This week two sets of data were published showing the growth in blockchain patent registration. Blockchain may prove to be a comparatively tricky area to both register and enforce patents. Enforcement could be harder against public blockchains.
According to Thomson Reuters, the number of cryptocurrency patents filed worldwide went from 521 in 2016 to 602 last year. For blockchain, the figures were 134 and 406 respectively. Last year 56% of Blockchain applications came from China and 22% from the United States.
The Korean patent office also published data with similar figures. They state that the US still leads in cumulative applications, but China has been number one since 2016. Their figures also highlight the rate of growth: 27 cases (2013), 98 cases (2014), 258 cases (2015), 594 cases (2016).
nChain emerged as the second most prolific patent applicant. The company’s Chief Scientist is Dr. Craig Wright, who at one point claimed to be Satoshi Nakamoto, the Bitcoin inventor. In 2017 the company was acquired.
In the press release announcing the deal the extensive patent activity was referenced, and a statement said: “in 2017, nChain intends to make some of its intellectual property assets available to the blockchain community through open source software and royalty-free licensing.”
A company that nChain might view as a competitor, Blockstream, has a broader Patent Pledge that states “Our patent strategy is designed to accomplish one simple goal: ensure that Blockstream technology is available for all to use, royalty-free.”
Why blockchain patents are tricky
There are several reasons why blockchain patents will be harder to register and enforce.
1. Public debate: Many creators now tweet ideas shortly after they’ve had the thought. Twitter, Reddit, Telegram, and Github are forums where people debate the architecture and design concepts. These writings create ‘prior art’ which makes it hard for someone else to claim the idea later. The counter-argument is that this debate will help to mentally stimulate other people who’ll come up variations of the idea. And they might apply for a patent for the adaptation.
2. Whitepapers: While the habit of publishing papers is often ridiculed as vapourware, these too create prior art.
3. Open source: It’s not just the fact that much of the public blockchain software is open sourced, it’s also the process. The code is publicly exposed earlier compared to proprietary software, which again is prior art.
4. Defensive registrations: There are several players like Blockstream. They make it harder for a patent registrant to sue because the defensive patents can be used in chess-like countersuits. Given the community nature of blockchain when patent litigation eventually kicks off, we’re likely to see crowdsourced defence funds. And defensive patent holders may also come to the rescue.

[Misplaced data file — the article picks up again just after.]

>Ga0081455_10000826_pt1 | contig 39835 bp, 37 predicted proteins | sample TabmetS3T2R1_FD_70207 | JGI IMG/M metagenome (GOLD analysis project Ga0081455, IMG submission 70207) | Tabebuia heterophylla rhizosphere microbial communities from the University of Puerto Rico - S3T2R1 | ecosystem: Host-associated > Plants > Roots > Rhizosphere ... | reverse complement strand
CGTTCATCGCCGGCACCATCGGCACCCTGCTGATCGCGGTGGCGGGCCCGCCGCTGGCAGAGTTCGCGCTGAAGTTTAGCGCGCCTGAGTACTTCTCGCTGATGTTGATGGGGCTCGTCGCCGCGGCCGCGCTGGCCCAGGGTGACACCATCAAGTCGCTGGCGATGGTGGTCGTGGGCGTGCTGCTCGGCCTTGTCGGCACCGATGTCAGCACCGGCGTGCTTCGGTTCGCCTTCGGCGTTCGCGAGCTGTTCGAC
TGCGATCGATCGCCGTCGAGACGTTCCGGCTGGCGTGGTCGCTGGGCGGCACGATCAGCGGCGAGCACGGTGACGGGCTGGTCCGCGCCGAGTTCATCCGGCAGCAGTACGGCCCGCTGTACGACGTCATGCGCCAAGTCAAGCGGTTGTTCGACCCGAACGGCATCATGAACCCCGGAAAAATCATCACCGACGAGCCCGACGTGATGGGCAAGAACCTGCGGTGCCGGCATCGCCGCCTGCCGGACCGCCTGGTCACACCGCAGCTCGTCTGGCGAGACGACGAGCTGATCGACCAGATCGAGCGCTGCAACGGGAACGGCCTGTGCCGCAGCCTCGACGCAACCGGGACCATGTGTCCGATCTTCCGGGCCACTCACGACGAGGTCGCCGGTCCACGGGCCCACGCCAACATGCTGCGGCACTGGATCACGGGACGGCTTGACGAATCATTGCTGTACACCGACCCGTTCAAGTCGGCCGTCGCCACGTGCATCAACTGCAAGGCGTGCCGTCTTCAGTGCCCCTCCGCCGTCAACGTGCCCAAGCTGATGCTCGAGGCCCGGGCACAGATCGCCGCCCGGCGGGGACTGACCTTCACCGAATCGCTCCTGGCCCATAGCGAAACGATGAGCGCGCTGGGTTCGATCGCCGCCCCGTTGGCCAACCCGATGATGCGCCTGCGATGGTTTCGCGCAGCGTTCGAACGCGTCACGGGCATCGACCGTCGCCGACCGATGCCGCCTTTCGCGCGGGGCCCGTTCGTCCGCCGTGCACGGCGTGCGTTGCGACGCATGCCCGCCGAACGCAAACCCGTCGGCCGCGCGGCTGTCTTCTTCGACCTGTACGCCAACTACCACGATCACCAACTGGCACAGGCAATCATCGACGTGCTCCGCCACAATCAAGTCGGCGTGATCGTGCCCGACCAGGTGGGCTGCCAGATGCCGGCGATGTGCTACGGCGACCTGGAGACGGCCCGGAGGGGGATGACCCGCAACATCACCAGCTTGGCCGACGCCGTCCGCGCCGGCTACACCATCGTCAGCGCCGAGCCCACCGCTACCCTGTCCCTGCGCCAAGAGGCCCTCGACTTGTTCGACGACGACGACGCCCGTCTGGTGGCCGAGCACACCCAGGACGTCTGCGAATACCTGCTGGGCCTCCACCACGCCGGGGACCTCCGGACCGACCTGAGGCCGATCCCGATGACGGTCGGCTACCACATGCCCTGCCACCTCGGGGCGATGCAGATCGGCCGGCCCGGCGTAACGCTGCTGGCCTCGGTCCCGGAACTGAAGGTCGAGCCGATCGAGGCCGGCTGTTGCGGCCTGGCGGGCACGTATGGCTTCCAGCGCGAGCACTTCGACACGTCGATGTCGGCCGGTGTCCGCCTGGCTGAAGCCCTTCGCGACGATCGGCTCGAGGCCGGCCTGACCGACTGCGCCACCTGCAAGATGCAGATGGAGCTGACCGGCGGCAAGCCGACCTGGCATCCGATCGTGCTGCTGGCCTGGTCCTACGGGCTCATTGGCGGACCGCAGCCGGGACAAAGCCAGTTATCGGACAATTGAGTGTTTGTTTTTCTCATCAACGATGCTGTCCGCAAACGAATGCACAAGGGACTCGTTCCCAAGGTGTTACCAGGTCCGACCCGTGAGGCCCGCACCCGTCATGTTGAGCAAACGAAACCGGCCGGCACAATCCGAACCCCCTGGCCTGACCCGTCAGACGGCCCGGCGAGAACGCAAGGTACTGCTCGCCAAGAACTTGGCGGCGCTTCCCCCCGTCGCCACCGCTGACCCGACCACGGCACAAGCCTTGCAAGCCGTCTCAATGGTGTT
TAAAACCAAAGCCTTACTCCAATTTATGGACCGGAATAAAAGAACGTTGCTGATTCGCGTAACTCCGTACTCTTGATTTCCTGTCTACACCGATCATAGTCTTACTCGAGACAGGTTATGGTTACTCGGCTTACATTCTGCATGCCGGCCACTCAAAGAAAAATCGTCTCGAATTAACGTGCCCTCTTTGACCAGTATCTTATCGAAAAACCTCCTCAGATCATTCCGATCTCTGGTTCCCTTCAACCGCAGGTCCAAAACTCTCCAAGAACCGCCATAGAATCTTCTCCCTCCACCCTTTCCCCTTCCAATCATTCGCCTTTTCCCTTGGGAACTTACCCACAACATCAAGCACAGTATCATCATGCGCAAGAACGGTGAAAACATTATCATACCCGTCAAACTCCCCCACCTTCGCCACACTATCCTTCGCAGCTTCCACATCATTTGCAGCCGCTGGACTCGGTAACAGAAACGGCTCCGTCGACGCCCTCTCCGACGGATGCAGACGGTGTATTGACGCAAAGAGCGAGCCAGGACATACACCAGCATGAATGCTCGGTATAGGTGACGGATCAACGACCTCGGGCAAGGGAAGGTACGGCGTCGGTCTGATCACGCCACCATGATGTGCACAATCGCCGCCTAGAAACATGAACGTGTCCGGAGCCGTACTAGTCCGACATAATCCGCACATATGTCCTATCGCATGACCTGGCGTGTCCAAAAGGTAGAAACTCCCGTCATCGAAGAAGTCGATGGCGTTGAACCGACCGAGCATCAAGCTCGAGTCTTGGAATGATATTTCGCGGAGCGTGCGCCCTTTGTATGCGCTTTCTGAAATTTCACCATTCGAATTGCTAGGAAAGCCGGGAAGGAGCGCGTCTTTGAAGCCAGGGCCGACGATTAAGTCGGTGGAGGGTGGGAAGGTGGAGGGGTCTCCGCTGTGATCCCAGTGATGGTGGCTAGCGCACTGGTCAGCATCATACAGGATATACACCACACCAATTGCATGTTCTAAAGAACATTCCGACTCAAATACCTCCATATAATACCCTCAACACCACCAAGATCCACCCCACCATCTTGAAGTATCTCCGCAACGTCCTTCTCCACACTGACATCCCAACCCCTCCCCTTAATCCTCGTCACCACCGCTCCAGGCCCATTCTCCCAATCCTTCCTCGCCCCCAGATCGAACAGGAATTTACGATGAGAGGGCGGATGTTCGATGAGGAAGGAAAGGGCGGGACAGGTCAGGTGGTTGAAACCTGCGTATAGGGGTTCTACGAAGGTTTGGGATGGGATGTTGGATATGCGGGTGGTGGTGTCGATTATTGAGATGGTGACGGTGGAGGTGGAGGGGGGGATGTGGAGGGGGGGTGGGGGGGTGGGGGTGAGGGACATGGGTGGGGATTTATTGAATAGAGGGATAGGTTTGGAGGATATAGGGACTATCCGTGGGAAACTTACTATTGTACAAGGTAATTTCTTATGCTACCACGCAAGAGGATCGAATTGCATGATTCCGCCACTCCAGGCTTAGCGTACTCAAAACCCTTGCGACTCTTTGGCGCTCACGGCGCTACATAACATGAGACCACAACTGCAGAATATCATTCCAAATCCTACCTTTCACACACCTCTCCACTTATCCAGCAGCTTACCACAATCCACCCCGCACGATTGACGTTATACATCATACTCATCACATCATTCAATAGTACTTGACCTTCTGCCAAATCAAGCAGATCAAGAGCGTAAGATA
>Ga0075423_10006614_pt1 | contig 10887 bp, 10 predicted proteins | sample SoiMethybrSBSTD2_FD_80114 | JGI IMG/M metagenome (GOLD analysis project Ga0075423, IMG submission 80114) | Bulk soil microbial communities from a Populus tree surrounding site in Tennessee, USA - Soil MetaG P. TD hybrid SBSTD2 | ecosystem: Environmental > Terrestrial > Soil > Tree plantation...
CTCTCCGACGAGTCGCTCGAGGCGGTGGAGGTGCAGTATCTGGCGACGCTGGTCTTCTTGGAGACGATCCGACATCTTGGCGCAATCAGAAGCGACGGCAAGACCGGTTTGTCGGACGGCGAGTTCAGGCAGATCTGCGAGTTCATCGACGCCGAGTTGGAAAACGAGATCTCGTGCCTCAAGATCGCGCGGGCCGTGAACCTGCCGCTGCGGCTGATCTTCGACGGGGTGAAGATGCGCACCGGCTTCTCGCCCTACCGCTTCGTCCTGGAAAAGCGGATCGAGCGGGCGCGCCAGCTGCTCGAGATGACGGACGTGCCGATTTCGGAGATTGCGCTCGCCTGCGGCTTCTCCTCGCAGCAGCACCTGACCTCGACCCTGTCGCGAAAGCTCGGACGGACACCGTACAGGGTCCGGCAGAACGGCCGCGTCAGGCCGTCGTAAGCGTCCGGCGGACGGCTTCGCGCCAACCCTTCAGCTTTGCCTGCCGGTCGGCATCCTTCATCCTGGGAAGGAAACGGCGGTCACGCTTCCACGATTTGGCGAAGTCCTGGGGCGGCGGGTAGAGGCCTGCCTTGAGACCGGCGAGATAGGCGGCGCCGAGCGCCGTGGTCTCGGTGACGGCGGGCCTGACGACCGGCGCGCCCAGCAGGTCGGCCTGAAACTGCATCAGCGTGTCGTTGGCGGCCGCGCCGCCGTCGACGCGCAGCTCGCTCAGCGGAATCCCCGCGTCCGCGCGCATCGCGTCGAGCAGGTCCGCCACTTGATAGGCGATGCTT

5. Shared nature: Even if someone manages to register a blockchain patent which isn’t invalidated, it’s likely to be awkward to enforce. Patents are easier to enforce if there is a single infringer. In the case of blockchain that will rarely be the case. This point is worth exploring.
Strangers are tough to sue
Blockchains are by definition distributed, and usually, nodes are hosted by several people or companies.
Today in Big Law Business, US patent lawyer Salvatore Tamburo, highlighted a relevant US case Akamai Techs v Limelight Networks (2015). In it, the court found that it “will hold an entity responsible for others’ performance of claim limitations in two sets of circumstances: (1) where that entity directs or controls others’ performance, and (2) where the actors form a joint enterprise.”
Translated from legalese that means if you have a company blockchain, say for your supply chain, then you will be the target of the litigation, even if some of your suppliers host several nodes. That’s the first case.
The numerous consortia that are developing permissioned blockchains seem to fit squarely into the second case of joint enterprise.
The court also defined four requirements for a joint enterprise
1. an agreement, express or implied, among the members of the group;
2. a common purpose to be carried out by the group;
3. a community of pecuniary interest in that purpose, among the members; and
4. an equal right to a voice in the direction of the enterprise, which gives an equal right of control.”
When it comes to the public, permissionless blockchains, it will be harder to enforce patents because:
- different functions are often performed by different people resulting in a divided infringement issue. e.g., miners versus validators.
- nodes tend to be anonymous and usually don’t sign normal contracts. This makes it hard to demonstrate a joint enterprise.
- the anonymity makes it problematic to find who to sue in the first place.
The international nature of both public and private blockchains will increase the costs of trying to enforce any patents.
Unfortunately where there’s a lot of money, invariably litigation follows. The Tezos foundation problems are a good example. So it’s only a matter of time before blockchain patent litigation starts. That’s assuming it hasn’t already.
The author is not a lawyer, this article represents simplified versions of legal issues and should not be construed as legal advice.